I had some free time before my first MIFF film on Friday, so I went to Target where they are currently having an underwear sale. I urgently need to buy a plain, everyday pale-coloured bra – white, cream or pale pink – because mine are so old their elasticity is almost gone and they are that sad grey colour. I came away empty-handed, of course.
You can see from this instore display that Target is buying into that oft-cited statistic about the percentage of women who wear ill-fitting bras. I tracked down the journal article they cite; I can't read it without an institutional subscription (paywalled academic publishing is a GODDAMNED RACKET) but it charmingly says in the abstract: "women were found to have a poor ability to independently choose a well-fitted bra, which was not improved by trying on several bras or using bra-sizing measurements."
Women's ignorance is the key message conveyed by this "wrong bra size" statistic when it's cited in the popular media. We are portrayed as idiots who blithely squish or flop our boobs into ill-fitting bras, and who need the assistance of 'expert' bra fitters and extensive how-to literature.
Here is Target's 'checklist' for well-fitting bras:
1 The band sits horizontally around the body.Women are not idiots. We know all this stuff. We know it because we are constantly reading a bazillion media articles telling us we're doing it wrong.
2 The centre front panel sits flat against the chest.
3 The cups are smooth and wrinkle-free.
4 The breasts are fully contained within the cups – no bulging or spilling out of the top or sides.
5 The underwires surround the breasts without digging into the breast.
6 The straps are secure but not tight – the main support comes from the body of the bra, not the straps.
Here's an alternative view: what if women just want to come home with a new bra? Like other heartache-causing garments including swimsuits and jeans, bras are something women go on missions to buy, knowing it will be no fun but suffering through it because they need the garment and don't want to go home empty-handed.
What if women get so fed up with the poor selection available that they pick the best of a bad lot and learn to live with it?
I really want to hammer home that so many of the problems we face with clothing size and fit are retail issues. For instance, negative experiences with customer service (and my survey unearthed some heartbreaking stories) deter us from seeking 'help with sizes', and poor stock replenishment means we can never access a complete size range in the one store.
So many times I'm forced to settle for a bra I don't really like because they don't have a suitable size in the one I do like. On Saturday I went to Big Dubs, where I tried on various styles of bra in four different sizes. The store didn't have my preferred size in any of the styles I liked, and none of the ugly bras I tried on fitted me either.
I turned myself over to the 'expert' advice in Target's 'bra book', and measured myself according to the instructions. The size chart tells me I should be wearing a size 22B. That is interesting, since Target does not make such a size and nor does anyone else. I am not the only one to call bullshit on Target's bra sizing.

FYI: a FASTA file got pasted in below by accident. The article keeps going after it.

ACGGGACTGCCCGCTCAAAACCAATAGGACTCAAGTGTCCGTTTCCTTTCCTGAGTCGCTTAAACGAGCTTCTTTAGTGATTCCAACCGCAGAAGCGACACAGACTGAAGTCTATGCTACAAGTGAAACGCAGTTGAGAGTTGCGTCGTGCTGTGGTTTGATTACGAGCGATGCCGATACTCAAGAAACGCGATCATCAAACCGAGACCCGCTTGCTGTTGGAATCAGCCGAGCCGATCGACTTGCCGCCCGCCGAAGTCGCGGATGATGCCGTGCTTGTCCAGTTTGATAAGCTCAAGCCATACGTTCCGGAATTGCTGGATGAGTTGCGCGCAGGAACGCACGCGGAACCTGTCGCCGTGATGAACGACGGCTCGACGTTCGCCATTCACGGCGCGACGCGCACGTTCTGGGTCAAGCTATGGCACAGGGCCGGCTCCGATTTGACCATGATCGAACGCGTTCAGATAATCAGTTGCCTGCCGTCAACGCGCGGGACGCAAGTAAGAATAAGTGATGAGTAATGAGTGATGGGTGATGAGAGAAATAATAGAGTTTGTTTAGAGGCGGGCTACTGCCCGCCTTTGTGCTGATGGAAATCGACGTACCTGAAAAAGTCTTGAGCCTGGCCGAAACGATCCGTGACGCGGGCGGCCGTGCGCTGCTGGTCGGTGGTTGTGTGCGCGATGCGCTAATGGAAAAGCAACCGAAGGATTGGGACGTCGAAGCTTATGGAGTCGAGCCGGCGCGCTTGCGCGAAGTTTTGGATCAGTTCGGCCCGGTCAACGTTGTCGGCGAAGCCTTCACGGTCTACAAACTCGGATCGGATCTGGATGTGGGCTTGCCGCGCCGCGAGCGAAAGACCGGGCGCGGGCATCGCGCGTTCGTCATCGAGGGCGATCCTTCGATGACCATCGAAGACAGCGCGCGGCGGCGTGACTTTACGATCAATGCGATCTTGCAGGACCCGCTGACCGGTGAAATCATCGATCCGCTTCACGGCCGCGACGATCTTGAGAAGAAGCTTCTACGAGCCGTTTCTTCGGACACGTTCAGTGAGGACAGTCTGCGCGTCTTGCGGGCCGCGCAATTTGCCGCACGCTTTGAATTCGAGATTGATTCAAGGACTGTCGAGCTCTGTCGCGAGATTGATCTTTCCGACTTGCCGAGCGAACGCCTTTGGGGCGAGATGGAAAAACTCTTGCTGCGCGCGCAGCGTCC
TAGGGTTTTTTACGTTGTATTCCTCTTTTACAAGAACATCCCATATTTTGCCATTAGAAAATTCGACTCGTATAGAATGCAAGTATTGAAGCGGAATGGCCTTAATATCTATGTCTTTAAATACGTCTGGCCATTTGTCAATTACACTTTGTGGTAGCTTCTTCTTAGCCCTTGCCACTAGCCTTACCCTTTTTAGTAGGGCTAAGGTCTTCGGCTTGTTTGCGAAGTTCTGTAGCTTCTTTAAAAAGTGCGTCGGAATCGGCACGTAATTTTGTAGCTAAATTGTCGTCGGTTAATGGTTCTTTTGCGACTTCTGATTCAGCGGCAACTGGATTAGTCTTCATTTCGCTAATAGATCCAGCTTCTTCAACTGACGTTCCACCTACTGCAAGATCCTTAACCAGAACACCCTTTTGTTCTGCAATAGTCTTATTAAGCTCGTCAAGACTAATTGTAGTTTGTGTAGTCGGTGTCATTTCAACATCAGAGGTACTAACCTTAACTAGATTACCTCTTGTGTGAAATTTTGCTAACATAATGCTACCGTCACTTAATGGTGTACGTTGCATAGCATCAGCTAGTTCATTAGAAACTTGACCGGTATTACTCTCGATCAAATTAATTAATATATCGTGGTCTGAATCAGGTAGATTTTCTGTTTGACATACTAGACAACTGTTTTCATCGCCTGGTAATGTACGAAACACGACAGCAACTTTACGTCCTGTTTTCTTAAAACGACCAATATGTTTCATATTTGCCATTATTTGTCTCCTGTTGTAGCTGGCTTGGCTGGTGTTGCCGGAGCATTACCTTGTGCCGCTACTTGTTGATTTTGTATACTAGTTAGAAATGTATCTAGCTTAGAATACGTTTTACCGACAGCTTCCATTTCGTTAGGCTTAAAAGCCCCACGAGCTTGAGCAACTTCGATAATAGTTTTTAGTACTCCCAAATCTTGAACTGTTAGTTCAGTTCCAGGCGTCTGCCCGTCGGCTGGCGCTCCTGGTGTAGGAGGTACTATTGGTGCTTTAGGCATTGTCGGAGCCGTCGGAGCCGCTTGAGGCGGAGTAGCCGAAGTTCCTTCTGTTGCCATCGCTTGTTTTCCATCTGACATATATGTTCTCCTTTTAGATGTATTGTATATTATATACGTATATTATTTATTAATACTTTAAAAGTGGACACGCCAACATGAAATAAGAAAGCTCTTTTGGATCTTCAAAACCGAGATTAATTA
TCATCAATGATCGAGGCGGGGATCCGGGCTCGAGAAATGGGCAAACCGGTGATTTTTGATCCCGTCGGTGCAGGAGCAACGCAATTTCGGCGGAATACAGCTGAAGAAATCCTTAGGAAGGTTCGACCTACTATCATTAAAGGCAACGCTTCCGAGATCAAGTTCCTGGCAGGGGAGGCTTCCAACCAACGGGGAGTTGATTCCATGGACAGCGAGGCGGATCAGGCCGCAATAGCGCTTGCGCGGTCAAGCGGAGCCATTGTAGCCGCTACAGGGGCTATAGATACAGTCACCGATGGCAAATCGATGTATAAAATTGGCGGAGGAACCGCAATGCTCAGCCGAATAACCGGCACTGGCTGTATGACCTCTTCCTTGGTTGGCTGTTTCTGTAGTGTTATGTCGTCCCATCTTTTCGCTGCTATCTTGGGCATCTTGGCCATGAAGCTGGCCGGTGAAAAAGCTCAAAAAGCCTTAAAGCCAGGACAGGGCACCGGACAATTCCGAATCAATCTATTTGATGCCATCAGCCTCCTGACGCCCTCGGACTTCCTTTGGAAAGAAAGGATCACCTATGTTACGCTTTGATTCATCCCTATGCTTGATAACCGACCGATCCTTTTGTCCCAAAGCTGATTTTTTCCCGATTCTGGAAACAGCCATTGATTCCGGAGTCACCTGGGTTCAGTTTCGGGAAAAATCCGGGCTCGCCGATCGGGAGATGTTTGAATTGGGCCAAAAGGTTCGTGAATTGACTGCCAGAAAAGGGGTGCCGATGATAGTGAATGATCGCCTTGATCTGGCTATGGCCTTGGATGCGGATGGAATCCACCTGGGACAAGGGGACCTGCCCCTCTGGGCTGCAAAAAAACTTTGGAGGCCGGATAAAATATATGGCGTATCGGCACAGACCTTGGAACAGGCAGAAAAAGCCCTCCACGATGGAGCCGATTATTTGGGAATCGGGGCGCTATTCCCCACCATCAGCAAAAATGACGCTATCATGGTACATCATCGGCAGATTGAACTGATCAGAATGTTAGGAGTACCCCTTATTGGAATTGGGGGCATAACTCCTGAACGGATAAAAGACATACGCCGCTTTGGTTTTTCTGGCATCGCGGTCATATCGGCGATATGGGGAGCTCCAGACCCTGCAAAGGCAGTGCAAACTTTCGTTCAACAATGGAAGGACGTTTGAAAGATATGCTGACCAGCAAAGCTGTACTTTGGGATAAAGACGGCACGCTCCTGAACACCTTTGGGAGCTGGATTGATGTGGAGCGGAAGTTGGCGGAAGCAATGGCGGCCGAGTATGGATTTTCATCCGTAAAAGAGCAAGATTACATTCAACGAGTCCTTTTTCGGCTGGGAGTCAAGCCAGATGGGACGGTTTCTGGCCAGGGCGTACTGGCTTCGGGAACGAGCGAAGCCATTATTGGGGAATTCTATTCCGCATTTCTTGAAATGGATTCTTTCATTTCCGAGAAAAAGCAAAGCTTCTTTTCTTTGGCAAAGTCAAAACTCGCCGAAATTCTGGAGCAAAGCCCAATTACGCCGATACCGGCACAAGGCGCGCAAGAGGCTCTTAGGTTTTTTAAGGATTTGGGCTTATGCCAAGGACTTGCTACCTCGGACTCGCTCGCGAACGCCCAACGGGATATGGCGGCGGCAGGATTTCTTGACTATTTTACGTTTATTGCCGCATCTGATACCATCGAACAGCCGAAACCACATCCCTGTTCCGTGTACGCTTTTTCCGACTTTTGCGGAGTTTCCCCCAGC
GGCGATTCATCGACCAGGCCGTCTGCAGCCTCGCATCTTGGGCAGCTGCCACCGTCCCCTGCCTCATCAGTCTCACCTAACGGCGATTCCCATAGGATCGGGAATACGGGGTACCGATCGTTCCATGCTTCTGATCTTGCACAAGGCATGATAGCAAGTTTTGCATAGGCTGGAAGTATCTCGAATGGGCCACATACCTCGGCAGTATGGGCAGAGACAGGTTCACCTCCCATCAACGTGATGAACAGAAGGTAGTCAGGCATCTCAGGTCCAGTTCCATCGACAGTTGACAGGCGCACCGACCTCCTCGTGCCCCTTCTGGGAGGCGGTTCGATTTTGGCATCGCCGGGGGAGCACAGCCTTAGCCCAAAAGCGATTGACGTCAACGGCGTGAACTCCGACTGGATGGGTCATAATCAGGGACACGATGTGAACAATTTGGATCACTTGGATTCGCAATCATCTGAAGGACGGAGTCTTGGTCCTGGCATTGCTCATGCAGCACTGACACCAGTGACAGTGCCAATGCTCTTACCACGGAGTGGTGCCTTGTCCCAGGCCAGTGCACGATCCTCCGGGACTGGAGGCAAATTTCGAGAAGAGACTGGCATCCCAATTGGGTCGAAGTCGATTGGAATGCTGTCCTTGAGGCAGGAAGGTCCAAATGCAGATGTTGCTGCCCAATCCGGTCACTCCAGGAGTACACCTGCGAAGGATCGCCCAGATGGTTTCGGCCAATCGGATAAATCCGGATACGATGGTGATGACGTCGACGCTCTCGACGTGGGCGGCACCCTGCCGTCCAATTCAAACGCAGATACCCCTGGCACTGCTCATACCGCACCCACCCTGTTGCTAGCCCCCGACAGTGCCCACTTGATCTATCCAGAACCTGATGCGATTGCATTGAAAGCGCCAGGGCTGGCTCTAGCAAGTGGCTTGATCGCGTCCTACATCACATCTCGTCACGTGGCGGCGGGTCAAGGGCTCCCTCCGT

Target recommends solving fit problems by trying larger or smaller cup or band sizes, or trying on a style of bra you wouldn't have picked yourself because it's frickin' ugly. For instance, if underwires are jabbing you, they recommend "a minimiser style as they are designed for a wider breast shape." Too bad if you don't have big boobs that you want to minimise, or if you like to wear low-cut tops.
Target also advocates 'swing sizes' – rather than a 12C, try a 14B or a 10D. Good luck trying to find those in the store in the style and colour you want. But swing sizing only works if you stay within the conventional 10A-16D. If a 16C doesn't fit, you can't try an 18B because there is no such size.
Indeed, it is very hard to find bras with small cup sizes in relation to the back size. I'd be interested to see the percentage of women who have this body shape because I imagine it's quite low – too low for brands to be bothered trying to market to it.
There is, however, a market for fashionable lingerie for small-bodied women who have comparatively large breasts for their size. Culture is beginning to normalise (rather than fetishise) this body shape, although large-breasted women get slut-shamed and female politicians including Julia Gillard and Angela Merkel have been criticised for showing cleavage.
Yet there isn't a complementary bra market for large-bodied women who have comparatively small breasts for their size. They get the obesity stigma of plus-size, yet they lack the bountiful 'curves' that plus-size women often use to combat obesity stigma by associating themselves with retro-styled pinup glamour.
Judging from Target's plus-size range, fat chicks must clamour for either nanna-beige minimisers or 'sexy' bras in bold prints and bright colours, doused in cheap-looking machine lace. Target did not stock any plain, pale-coloured bras in sizes outside 10A-16D. They were black, red, purple and leopard-print vampish styles with lots of lace and satin.
My search for a plain, pale-coloured bra that doesn't make me look like a trussed ham continues.